SHROOMFEST31 … The Palm Theatre hosted this year’s Telluride Mushroom Festival. A bigger venue to fit a bigger crowd. And the monsoon rains, although spotty, brought enough moisture to fill the free display tables at Elks Park with hundreds of varieties, and a few choice edibles … The annual parade was bigger and wilder than ever before, with the Amanitamobile leading the assemblage of costumed fungophiles. A costume contest, sponsored by Fungi magazine out of Wisconsin, added to the excitement (with returning locals Charris and Dulce Ford winning one of three prize categories and Rolley White and family dressing up like yours truly – even the three kids) … There are many mushroom gatherings around the country, some older than Telluride’s. But none is as celebratory as Shroomfest. In Telluride mushrooms aren’t just studied and displayed, but turned out and celebrated … Visionary myco-wizard Paul Stamets won standing ovations for both of his Friday talks – one about his discovery of pre-sporulating mycelia of some shrooms species that can be used as natural, non-toxic pesticides (he’s just won several patents that have the capacity to change the face of insect control all over the world), as well as his dazzling Life Box invention to turn packaging into carbon sequestration, and the other talk focused on the medicinal and anti-viral properties of other fungi that have been shown effective against many human diseases … As one young woman expressed, “Paul is so wonderful. In the face of so much environmental destruction, his talks give you hope” … Not only were there reputable mycologist types lecturing – Dr. Michael Beug, professor emeritus at Evergreen College, and Gary Lincoff of the New York Botanical Garden – but budding scientists like teenager Devon Enke talking about soil health and young idealist myco-remediationists like Danny Newman and Lindsay Ofrias-Terranova alerting us to the ecological Texaco/Chevron oil disaster in Ecuador and current attempts to clean up what American corporations have done to the rainforest there … The Wilkinson Library partnered with the Telluride Institute to sponsor several culinary events – including a Thursday Chef Mushroom Cook-Off that saw a Mushroom Ice Cream (made with Candy Caps) win first prize (still available at Cocina de Luz’s outdoor juice bar) … Valerie Mojeiko wound things up on Sunday with a run-down of the work MAPS (the Multidisciplinary Association for Psychedelic Studies) has been doing to highlight and prove the therapeutic value of entheogenic mushrooms and drugs like MDMA, LSD and Ibogaine. Their goal, said Mojeiko, is to get these substances delisted as dangerous drugs and made available for healing use by prescription … The moderate-sized festival brought several hundred folks into town for lodging and restaurants and complemented the Telluride Chamber Music Festival and Shakespeare in the Park also taking place. An economic boon in a niche market, as well as a rollicking good time.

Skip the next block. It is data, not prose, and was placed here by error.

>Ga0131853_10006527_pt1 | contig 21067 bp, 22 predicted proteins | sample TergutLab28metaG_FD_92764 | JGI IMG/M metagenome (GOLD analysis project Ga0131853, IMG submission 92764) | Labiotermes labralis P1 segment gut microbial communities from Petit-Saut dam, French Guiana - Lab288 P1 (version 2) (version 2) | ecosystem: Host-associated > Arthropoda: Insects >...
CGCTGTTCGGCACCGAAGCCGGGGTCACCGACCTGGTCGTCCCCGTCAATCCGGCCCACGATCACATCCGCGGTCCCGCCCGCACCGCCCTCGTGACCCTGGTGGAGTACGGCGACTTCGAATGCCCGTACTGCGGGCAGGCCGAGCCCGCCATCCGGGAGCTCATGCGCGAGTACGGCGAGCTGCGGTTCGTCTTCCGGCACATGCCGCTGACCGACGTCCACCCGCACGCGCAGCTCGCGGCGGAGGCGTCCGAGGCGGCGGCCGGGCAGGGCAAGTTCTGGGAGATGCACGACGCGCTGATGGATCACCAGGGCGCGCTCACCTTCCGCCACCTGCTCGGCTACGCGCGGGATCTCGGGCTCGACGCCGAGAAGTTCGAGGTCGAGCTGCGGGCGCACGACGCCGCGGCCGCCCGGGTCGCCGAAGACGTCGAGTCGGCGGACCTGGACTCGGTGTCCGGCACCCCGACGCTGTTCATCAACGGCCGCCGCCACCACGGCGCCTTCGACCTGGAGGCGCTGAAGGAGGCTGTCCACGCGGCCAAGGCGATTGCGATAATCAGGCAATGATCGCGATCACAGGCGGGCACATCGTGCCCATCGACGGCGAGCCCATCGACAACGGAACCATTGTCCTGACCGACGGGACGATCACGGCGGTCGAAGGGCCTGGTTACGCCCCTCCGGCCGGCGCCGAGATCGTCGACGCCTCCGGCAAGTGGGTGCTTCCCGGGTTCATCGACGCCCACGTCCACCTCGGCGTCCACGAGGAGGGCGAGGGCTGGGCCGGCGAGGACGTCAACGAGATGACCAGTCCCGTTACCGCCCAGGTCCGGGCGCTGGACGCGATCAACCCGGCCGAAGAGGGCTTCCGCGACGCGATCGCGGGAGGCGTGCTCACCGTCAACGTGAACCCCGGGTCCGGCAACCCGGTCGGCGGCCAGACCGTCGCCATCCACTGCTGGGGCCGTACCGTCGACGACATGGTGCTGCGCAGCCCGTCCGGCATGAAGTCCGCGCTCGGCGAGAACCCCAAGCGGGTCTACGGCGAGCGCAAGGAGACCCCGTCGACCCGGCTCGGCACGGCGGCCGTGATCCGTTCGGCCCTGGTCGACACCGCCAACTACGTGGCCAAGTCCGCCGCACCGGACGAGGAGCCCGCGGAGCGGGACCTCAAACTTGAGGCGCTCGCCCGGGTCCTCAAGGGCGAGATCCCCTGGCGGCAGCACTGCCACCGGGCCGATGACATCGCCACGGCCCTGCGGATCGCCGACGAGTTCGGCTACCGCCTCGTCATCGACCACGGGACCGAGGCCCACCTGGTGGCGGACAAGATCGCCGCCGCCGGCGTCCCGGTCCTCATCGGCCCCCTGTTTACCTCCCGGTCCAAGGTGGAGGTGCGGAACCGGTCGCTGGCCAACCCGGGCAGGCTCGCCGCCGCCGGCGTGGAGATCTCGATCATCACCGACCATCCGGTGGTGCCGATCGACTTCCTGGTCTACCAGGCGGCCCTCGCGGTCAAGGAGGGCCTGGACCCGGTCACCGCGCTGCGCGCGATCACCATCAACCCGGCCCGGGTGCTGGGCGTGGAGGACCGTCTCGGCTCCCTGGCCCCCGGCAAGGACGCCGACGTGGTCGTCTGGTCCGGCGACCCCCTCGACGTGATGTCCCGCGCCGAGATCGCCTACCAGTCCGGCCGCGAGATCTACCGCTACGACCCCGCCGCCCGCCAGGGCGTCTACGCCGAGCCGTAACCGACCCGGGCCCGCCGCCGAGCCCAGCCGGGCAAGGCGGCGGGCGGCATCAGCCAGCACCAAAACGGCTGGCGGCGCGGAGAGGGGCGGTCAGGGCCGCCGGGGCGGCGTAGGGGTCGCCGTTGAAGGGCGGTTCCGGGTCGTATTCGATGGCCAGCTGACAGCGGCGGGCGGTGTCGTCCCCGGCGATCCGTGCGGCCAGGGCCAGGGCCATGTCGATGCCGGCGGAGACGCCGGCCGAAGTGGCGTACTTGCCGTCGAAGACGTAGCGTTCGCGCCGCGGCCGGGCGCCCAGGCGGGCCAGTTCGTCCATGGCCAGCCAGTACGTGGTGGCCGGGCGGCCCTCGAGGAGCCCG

DAN EARNSHAW … As a lover of local theater, it was hard to lose one of our local community stars whose performances have delighted me for years. Shroomfest got in the way of my making his memorial this past weekend, but Dan was on my mind. I could see his smiling face taking us along some theatrical journey into another time, another place ... It is a great gift to give one’s community artistic energy. Dan did so unstintingly. He will be missed.